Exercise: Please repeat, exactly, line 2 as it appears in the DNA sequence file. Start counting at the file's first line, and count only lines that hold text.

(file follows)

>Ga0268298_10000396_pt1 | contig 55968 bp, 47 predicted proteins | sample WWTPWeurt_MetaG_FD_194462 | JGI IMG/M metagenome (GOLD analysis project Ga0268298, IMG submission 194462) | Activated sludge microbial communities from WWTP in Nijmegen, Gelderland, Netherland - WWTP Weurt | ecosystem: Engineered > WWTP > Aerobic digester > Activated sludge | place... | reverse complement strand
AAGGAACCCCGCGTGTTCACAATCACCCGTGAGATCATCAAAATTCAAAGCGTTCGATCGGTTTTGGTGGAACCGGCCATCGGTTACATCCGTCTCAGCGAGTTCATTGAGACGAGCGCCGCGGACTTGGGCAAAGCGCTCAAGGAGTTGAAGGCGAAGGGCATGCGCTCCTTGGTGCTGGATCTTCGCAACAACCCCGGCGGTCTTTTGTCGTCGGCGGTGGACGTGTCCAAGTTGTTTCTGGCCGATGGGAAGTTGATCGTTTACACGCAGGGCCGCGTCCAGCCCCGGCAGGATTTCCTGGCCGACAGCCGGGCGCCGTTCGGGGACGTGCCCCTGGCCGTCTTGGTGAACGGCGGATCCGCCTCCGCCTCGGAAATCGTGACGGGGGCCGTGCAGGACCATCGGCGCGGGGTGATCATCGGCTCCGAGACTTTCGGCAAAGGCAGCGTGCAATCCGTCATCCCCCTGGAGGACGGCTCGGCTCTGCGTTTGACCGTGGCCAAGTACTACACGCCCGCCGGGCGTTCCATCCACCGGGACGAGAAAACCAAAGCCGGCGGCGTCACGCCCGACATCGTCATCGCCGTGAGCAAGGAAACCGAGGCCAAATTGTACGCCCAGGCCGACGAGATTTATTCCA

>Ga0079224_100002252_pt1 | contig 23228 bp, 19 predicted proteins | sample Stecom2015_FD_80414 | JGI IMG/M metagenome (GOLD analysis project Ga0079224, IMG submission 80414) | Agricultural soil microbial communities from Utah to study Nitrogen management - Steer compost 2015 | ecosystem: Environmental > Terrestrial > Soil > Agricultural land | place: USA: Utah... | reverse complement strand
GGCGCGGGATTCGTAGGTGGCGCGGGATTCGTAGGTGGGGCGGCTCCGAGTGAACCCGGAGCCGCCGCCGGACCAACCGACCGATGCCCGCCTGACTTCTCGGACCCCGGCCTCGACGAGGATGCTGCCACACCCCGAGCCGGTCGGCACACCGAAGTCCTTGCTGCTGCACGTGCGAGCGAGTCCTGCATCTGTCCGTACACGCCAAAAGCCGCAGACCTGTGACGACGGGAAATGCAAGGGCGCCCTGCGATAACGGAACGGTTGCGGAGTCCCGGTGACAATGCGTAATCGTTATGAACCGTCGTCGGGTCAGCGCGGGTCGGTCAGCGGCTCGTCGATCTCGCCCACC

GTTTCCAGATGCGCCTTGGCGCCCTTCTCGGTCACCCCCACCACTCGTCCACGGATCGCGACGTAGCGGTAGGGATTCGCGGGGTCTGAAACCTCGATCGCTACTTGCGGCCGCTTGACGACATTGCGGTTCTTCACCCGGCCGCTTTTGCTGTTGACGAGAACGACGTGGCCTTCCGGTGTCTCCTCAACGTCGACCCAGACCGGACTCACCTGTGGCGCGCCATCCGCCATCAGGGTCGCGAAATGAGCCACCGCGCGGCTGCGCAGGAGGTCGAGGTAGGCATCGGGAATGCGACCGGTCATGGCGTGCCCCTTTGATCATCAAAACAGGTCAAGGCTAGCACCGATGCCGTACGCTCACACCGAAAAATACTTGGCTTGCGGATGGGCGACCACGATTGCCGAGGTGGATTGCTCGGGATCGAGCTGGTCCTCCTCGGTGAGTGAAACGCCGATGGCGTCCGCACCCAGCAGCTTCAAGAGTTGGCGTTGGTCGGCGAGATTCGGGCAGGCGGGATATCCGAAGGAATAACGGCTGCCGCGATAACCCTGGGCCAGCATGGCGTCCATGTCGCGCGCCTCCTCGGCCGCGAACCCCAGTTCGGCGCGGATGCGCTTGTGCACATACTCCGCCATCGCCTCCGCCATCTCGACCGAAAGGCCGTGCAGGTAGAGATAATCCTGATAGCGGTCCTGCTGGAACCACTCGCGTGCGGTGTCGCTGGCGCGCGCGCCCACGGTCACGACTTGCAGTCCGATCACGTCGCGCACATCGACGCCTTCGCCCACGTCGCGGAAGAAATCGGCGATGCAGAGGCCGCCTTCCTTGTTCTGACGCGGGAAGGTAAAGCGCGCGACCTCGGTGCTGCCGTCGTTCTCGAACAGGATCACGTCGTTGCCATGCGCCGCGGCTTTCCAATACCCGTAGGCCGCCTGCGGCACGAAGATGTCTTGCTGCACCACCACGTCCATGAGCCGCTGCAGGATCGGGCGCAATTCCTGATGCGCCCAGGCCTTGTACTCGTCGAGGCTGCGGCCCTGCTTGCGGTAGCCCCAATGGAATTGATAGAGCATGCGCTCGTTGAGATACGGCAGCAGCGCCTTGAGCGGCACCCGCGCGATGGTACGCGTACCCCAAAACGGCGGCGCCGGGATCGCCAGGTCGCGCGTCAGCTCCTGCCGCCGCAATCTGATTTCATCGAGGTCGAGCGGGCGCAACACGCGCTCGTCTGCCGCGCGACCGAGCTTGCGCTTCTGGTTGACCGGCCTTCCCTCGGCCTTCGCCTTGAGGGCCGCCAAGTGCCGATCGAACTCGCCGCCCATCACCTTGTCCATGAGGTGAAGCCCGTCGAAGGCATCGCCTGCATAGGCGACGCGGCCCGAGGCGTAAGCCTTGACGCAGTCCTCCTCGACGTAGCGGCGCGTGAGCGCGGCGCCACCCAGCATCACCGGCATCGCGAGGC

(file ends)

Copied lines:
AAGGAACCCCGCGTGTTCACAATCACCCGTGAGATCATCAAAATTCAAAGCGTTCGATCGGTTTTGGTGGAACCGGCCATCGGTTACATCCGTCTCAGCGAGTTCATTGAGACGAGCGCCGCGGACTTGGGCAAAGCGCTCAAGGAGTTGAAGGCGAAGGGCATGCGCTCCTTGGTGCTGGATCTTCGCAACAACCCCGGCGGTCTTTTGTCGTCGGCGGTGGACGTGTCCAAGTTGTTTCTGGCCGATGGGAAGTTGATCGTTTACACGCAGGGCCGCGTCCAGCCCCGGCAGGATTTCCTGGCCGACAGCCGGGCGCCGTTCGGGGACGTGCCCCTGGCCGTCTTGGTGAACGGCGGATCCGCCTCCGCCTCGGAAATCGTGACGGGGGCCGTGCAGGACCATCGGCGCGGGGTGATCATCGGCTCCGAGACTTTCGGCAAAGGCAGCGTGCAATCCGTCATCCCCCTGGAGGACGGCTCGGCTCTGCGTTTGACCGTGGCCAAGTACTACACGCCCGCCGGGCGTTCCATCCACCGGGACGAGAAAACCAAAGCCGGCGGCGTCACGCCCGACATCGTCATCGCCGTGAGCAAGGAAACCGAGGCCAAATTGTACGCCCAGGCCGACGAGATTTATTCCA